Paying back—or paying forward to those who are there now and in the future—is really important.”
Although no one in her family had ever graduated from college, at age 12, Colleen Connor knew she wanted to be a lawyer; at 15, an environmental lawyer; and at 18, an environmental lawyer working globally. "Without knowing a lot about what it meant, I knew what I wanted to be," she says.
Her clear-eyed vision bore results. Today, at General Electric Co., America's second-largest multinational, she is environment, health and safety (EHS) manager and counsel for its Power & Water business. That puts her squarely in the middle of the action on such environmentally crucial approaches as renewable energy technologies, energy conservation, and water desalinization and reuse, as well as workplace safety issues. "It allows me to be a part of the solution in the long-term," she says. "For those of us in industry who are environmentalists at heart, power and water is a great place to be."
She was key in driving the environmental compliance results in GE's water business to an all-time high in all metrics and in putting strict U.S. health and safety rules into place at 50 GE factories in 30 countries. When she saw that a daycare center in a Brazilian factory that GE was acquiring shared a wall with a dangerous metals-processing unit, she ordered the center moved; a month later, in a flash fire, the former center burned down. "GE has always been a place where I didn't have to prove the value of EHS to the management," she says. "Everyone is ready to go-I just have to show them how to get there."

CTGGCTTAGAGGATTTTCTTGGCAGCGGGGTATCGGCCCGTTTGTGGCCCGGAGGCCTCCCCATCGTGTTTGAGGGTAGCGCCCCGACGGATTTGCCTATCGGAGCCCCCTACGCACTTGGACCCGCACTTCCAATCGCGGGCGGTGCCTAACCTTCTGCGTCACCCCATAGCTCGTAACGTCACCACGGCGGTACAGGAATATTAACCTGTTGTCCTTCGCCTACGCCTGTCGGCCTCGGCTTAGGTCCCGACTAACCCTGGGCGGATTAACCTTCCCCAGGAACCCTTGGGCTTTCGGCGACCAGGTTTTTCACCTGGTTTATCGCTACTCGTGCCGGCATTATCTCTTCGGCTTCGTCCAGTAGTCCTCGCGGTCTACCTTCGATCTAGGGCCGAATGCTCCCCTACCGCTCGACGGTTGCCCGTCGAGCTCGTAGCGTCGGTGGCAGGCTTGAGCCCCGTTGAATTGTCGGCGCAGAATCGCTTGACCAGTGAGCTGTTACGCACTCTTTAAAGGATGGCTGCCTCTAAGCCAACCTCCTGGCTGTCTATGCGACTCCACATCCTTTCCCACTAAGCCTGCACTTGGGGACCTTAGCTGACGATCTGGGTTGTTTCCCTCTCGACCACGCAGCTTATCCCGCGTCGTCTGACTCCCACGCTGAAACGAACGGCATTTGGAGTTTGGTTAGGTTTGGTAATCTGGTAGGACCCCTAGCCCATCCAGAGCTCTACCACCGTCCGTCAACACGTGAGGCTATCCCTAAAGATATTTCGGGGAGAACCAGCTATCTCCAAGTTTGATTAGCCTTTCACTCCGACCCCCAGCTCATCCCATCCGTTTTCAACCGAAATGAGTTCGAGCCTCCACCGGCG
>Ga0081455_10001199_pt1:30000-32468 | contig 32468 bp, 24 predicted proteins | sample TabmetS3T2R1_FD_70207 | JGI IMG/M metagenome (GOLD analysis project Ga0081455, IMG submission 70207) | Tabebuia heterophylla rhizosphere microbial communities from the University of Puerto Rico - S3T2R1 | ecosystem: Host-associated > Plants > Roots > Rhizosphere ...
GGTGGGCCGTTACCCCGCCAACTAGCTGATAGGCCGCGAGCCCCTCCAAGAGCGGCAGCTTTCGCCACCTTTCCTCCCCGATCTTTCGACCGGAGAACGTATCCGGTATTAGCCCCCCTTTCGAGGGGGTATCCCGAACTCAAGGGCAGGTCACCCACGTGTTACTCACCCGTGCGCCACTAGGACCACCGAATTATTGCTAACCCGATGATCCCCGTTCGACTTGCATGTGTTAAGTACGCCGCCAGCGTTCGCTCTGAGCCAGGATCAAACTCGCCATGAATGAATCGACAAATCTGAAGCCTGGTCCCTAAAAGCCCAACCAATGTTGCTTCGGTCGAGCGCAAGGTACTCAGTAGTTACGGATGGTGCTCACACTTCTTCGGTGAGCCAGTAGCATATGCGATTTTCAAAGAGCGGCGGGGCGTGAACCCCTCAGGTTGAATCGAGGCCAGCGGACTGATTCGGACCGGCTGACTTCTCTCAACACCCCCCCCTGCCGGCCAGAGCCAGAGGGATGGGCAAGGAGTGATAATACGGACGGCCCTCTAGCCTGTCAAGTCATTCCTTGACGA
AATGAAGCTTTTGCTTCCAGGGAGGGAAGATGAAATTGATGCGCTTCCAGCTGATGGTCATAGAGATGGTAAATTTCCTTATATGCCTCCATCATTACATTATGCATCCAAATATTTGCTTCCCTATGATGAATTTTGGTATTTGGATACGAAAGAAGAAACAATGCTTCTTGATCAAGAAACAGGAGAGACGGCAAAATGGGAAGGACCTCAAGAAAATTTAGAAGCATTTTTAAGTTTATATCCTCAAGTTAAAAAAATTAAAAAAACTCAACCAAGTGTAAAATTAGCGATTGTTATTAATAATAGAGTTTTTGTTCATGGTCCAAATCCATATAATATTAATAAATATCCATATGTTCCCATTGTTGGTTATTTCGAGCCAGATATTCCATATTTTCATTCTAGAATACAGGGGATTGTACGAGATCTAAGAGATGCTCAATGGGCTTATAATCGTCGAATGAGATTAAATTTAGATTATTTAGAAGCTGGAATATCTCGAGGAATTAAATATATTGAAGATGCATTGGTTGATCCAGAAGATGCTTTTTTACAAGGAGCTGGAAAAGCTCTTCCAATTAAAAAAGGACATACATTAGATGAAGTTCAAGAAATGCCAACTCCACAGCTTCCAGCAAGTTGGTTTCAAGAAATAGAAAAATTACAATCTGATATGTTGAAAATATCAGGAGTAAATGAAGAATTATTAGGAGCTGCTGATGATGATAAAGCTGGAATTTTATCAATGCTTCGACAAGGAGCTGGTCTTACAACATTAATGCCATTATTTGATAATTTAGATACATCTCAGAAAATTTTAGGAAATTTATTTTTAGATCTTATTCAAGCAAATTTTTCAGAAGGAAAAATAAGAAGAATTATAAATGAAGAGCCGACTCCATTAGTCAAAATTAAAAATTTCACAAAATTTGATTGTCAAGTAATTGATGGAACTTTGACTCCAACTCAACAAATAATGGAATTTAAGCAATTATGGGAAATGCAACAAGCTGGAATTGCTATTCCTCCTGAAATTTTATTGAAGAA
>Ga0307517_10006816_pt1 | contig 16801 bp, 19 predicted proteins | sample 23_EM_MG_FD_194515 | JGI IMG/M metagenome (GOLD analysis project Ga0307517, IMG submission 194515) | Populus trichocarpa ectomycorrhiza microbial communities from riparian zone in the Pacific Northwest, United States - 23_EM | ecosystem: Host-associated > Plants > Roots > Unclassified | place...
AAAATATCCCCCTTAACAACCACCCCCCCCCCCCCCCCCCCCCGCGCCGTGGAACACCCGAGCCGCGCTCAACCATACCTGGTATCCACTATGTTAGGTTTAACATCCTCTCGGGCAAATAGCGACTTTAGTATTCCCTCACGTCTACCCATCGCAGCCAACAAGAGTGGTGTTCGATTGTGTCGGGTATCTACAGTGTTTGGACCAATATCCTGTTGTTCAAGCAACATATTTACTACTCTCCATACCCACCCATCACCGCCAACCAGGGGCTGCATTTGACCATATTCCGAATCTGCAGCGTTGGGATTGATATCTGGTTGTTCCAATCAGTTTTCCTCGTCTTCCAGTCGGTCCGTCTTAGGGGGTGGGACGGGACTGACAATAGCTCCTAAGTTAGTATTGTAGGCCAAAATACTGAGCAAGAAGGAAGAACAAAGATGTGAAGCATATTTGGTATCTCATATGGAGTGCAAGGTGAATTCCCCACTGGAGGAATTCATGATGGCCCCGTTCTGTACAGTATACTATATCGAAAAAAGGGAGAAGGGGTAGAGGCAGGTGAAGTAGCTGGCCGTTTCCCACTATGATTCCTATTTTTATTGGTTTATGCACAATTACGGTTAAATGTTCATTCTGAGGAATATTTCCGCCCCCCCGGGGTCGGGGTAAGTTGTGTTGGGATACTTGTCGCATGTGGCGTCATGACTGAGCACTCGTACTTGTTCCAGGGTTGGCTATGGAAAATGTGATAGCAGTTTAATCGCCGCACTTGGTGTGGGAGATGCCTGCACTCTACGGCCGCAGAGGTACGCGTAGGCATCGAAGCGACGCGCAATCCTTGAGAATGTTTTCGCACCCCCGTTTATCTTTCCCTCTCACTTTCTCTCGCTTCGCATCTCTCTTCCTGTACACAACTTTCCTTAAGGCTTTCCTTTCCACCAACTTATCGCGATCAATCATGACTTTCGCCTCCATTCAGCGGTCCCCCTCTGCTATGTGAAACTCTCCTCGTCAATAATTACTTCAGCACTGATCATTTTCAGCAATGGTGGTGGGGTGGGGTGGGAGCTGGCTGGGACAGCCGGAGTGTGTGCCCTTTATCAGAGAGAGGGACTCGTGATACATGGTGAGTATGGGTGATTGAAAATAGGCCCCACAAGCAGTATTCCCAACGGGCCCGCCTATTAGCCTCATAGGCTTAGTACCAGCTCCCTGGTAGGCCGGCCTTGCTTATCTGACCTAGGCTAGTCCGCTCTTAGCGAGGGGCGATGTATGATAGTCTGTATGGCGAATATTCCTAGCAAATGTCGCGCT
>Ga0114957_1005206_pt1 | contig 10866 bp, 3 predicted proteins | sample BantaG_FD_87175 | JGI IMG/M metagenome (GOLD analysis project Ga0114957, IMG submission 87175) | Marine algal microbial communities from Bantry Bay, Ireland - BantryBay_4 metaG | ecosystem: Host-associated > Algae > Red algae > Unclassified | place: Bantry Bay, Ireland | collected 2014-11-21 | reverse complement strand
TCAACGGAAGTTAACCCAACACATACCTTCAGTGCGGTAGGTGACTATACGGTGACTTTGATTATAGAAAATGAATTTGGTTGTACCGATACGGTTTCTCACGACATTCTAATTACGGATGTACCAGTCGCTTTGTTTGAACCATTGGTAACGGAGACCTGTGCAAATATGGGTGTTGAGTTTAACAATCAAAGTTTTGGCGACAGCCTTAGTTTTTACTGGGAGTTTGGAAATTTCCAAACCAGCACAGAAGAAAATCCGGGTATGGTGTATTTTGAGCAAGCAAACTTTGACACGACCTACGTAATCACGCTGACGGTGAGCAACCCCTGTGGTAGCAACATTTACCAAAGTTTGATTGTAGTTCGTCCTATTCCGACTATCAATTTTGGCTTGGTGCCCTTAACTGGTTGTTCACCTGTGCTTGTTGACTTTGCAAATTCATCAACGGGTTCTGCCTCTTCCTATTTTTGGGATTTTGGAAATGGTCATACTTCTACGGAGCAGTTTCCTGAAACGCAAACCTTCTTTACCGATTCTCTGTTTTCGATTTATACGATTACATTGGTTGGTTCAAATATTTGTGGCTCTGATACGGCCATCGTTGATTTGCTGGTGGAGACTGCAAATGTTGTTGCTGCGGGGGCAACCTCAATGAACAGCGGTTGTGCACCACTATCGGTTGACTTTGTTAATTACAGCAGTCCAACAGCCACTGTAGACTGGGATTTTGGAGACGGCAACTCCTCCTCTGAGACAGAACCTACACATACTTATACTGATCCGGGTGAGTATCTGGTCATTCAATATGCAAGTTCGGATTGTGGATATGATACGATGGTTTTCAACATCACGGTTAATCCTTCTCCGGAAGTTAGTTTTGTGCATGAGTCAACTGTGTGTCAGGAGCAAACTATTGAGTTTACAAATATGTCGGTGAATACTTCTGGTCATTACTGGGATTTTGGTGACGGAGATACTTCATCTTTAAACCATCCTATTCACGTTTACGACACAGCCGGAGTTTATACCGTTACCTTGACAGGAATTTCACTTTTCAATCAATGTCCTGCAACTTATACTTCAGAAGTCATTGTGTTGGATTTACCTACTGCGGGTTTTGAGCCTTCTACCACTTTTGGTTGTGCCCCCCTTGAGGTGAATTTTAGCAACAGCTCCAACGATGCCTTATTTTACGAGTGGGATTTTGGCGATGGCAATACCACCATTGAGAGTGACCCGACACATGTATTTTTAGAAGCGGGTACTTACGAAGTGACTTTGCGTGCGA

Vermont Law School gave her the first introduction to GE, during a Semester in Practice and a summer internship. "VLS changed who I am and opened lots of doors for me," she says. She chose it in 1982 for its "intimate community" (her dorm floor at Michigan State had more students than her entire VLS class) and its supportive culture. "I never felt I was competing with a fellow classmate for a grade or opportunity or exposure-we were all in this together," she says.
After graduating in 1985, she worked for the EPA in Manhattan on clean water and asbestos issues and for a law firm in New Jersey that handled industrial property transfers. "I realized that where I would fit best, be happiest, and do the most good would be to work for a corporation with an environmental conscience," she says. In 1993, she made a phone call to GE and was hired in two weeks to lead the group that handled the environmental aspects of buying and selling industrial properties. In 2005, she became manager and counsel of EHS for GE's Water & Process Technologies, and as of this September, she heads EHS for both power and water, managing a 300-person staff.
Amid business travel to 30 countries, she has carved out time for VLS, serving on the alumni board six years and becoming a trustee this year. "I feel that paying back-or paying forward to those who are there now and in the future-is really important," she says. She brings with her an industry-savvy perspective and a special concern: "We have a duty to keep the tuition down so folks can afford to go to law school and can afford to do jobs they want to afterward that aren't necessarily well paid."Colleen lives in Fairfield, Connecticut, with her husband, Brian Kelahan, a New Haven high school teacher. Their three sons, ages 18 to 23, are environmentally astute, but, she sighs, "They still use more water bottles than I'd like!"